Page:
Definition of orographic in English:

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Pronunciation: /ˌôrəˈɡrafik/


1Relating to mountains, especially with regard to their position and form.
Example sentences
  • The 925-mb pressure level surface at about 750 m a.s.l. would be closer to frequent bird migration altitudes but is more exposed to orographic distortions and often not available.
  • It's an elongated depression between orographic protuberances.
1.1(Of clouds or rainfall) resulting from the effects of mountains in forcing moist air to rise.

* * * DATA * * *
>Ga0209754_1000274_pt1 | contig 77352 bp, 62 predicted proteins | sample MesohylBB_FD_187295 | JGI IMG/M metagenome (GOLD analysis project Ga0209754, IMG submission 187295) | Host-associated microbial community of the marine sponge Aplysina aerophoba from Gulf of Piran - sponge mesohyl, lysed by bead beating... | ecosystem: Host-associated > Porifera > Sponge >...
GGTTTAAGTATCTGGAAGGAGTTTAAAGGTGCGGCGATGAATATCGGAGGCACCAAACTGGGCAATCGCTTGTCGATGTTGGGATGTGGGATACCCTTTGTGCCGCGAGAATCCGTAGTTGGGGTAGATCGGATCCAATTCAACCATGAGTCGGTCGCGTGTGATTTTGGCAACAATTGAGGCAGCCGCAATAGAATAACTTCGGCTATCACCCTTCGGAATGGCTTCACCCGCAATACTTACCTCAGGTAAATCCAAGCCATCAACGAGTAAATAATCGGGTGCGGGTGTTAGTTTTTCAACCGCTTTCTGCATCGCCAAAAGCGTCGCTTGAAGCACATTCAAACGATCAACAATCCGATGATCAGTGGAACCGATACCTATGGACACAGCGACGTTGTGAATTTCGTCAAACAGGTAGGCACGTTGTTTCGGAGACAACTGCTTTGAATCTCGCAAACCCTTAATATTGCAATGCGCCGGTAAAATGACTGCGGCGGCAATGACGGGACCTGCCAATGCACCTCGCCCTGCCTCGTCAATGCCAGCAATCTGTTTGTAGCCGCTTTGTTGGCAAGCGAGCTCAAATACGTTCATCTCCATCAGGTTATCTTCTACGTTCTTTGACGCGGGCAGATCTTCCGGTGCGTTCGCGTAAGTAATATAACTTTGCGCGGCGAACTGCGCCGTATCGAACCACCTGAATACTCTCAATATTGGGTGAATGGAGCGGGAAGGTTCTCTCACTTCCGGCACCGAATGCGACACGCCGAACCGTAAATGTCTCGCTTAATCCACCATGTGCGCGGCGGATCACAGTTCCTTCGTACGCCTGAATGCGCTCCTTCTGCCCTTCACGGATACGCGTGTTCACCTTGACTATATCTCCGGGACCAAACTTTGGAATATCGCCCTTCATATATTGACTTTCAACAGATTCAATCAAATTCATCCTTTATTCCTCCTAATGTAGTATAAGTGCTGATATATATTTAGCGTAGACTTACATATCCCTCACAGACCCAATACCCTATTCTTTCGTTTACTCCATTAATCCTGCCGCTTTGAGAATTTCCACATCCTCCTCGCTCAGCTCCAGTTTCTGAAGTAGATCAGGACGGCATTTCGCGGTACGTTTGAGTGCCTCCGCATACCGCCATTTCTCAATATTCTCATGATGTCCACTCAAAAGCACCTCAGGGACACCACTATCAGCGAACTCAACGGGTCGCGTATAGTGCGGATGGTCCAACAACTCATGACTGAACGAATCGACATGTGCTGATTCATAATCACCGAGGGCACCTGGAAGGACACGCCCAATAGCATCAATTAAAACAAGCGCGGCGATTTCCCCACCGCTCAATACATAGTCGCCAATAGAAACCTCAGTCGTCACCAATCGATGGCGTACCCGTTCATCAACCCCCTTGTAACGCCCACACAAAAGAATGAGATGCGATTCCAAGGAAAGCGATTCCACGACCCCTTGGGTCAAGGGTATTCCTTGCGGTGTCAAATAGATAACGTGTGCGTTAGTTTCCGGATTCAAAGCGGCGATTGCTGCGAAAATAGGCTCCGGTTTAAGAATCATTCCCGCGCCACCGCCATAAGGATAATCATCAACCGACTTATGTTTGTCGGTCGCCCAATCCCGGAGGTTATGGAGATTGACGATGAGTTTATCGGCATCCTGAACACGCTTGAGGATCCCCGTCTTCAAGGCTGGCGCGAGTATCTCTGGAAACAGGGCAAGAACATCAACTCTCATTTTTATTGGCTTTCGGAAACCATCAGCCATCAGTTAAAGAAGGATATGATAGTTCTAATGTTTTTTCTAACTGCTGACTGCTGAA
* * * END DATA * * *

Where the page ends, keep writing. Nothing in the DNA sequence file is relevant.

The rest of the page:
Example sentences
  • When there is an isolated peak, a banner cloud can form, which is a type of orographic cloud.
  • Hilly areas can get extra rainfall from what is known as the orographic effect which occurs where air is forced to rise over high ground, causing clouds followed by rain.
  • Maximum precipitation values in Antarctica are found a short way inland at an altitude of about 1600 m, where orographic precipitation is greatest.



Example sentences
  • Meteorological and geo-orographical relationships with lightning activity in Castilla-Leon (Spain).
  • The following table has been compiled from planimetric measurements made at the School of Geography, Oxford, on the orographical map of England and Wales

For editors and proofreaders

Syllabification: or·o·graph·ic

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